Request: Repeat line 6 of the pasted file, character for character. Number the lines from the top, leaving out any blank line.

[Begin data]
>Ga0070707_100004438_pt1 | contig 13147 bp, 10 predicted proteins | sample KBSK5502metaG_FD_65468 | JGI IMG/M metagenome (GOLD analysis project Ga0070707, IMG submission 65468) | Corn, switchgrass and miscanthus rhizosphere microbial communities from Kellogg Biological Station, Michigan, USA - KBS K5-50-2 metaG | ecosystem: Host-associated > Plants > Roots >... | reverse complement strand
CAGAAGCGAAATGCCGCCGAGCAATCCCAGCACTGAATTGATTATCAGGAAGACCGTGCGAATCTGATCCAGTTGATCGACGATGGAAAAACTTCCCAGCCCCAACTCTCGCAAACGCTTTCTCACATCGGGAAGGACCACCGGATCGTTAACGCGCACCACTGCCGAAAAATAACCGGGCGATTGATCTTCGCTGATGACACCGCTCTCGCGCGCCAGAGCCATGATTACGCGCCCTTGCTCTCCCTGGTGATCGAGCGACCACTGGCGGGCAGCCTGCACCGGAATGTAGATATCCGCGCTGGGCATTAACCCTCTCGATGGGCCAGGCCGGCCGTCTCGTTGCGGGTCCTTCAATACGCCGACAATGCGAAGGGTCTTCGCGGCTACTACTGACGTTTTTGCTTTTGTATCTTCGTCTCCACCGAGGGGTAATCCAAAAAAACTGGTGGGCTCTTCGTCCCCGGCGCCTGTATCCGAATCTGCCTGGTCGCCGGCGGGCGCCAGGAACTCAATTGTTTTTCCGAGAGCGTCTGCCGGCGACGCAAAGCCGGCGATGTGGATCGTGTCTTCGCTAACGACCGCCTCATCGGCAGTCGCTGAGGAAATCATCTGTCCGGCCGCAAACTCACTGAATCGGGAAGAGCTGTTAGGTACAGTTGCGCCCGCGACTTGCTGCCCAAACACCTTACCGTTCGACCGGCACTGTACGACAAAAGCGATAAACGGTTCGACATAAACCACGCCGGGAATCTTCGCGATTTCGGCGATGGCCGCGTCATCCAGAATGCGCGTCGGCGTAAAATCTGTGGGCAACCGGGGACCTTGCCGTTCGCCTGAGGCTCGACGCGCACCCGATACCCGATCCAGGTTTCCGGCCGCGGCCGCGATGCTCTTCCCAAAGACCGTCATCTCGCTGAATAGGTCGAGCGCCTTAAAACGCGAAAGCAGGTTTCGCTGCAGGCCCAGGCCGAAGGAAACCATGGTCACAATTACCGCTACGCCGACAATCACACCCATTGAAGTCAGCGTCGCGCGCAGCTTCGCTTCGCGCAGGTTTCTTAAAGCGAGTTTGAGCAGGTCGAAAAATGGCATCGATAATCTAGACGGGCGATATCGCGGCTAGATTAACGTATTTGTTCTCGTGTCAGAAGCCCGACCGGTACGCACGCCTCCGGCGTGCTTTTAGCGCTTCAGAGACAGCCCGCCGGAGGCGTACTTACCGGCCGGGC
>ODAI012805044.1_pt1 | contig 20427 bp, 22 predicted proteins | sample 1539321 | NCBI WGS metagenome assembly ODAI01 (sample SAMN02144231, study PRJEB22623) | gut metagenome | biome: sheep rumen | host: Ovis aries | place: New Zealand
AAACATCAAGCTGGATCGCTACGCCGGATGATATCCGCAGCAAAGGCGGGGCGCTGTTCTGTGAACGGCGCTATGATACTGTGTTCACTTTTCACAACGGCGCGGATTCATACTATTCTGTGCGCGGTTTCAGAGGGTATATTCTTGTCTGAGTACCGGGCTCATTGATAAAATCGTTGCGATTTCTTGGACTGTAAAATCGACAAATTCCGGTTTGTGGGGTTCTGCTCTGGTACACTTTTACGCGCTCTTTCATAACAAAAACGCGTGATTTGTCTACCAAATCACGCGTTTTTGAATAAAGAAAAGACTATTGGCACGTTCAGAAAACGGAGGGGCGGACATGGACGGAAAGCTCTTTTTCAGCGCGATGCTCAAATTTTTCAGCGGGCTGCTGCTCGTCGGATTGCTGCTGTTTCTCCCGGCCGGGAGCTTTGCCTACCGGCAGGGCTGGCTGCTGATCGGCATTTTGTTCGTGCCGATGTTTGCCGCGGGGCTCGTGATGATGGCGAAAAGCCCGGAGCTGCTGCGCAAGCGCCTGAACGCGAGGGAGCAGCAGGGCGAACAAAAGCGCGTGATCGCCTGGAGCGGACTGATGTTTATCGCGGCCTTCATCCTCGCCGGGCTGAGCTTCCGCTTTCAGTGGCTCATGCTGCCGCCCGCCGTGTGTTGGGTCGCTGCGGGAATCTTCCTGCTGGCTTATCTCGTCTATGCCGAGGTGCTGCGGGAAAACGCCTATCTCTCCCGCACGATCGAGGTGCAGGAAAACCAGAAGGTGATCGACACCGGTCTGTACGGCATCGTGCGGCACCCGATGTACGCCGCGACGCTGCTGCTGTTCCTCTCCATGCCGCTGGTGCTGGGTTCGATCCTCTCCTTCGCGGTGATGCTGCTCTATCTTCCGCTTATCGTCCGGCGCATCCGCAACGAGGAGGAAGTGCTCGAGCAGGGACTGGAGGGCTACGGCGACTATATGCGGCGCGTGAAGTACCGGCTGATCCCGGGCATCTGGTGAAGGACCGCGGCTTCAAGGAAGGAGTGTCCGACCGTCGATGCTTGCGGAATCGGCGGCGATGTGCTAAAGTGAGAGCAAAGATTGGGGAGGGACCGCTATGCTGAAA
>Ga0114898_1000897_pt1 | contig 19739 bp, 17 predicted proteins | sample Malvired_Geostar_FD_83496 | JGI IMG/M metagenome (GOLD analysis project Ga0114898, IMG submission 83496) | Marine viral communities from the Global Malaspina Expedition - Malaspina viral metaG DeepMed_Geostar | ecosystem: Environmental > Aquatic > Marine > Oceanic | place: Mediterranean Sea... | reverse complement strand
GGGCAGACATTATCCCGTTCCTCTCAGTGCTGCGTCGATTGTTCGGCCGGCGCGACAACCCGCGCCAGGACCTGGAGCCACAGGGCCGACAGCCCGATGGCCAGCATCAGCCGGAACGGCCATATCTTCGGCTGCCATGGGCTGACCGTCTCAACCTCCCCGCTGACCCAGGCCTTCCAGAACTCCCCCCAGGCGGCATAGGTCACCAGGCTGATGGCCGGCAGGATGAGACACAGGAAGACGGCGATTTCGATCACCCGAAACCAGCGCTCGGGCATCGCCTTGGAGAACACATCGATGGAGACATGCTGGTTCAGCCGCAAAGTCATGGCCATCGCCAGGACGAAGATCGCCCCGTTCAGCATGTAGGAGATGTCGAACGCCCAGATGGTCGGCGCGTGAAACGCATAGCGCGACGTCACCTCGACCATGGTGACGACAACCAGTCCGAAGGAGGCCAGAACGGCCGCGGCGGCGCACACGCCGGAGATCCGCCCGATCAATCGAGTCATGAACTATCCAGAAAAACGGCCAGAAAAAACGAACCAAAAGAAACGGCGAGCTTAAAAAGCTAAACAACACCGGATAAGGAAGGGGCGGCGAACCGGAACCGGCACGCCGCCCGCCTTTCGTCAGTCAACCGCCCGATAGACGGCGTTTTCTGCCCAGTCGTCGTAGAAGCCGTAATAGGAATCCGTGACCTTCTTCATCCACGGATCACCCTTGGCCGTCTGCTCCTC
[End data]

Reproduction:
GGGCAGACATTATCCCGTTCCTCTCAGTGCTGCGTCGATTGTTCGGCCGGCGCGACAACCCGCGCCAGGACCTGGAGCCACAGGGCCGACAGCCCGATGGCCAGCATCAGCCGGAACGGCCATATCTTCGGCTGCCATGGGCTGACCGTCTCAACCTCCCCGCTGACCCAGGCCTTCCAGAACTCCCCCCAGGCGGCATAGGTCACCAGGCTGATGGCCGGCAGGATGAGACACAGGAAGACGGCGATTTCGATCACCCGAAACCAGCGCTCGGGCATCGCCTTGGAGAACACATCGATGGAGACATGCTGGTTCAGCCGCAAAGTCATGGCCATCGCCAGGACGAAGATCGCCCCGTTCAGCATGTAGGAGATGTCGAACGCCCAGATGGTCGGCGCGTGAAACGCATAGCGCGACGTCACCTCGACCATGGTGACGACAACCAGTCCGAAGGAGGCCAGAACGGCCGCGGCGGCGCACACGCCGGAGATCCGCCCGATCAATCGAGTCATGAACTATCCAGAAAAACGGCCAGAAAAAACGAACCAAAAGAAACGGCGAGCTTAAAAAGCTAAACAACACCGGATAAGGAAGGGGCGGCGAACCGGAACCGGCACGCCGCCCGCCTTTCGTCAGTCAACCGCCCGATAGACGGCGTTTTCTGCCCAGTCGTCGTAGAAGCCGTAATAGGAATCCGTGACCTTCTTCATCCACGGATCACCCTTGGCCGTCTGCTCCTC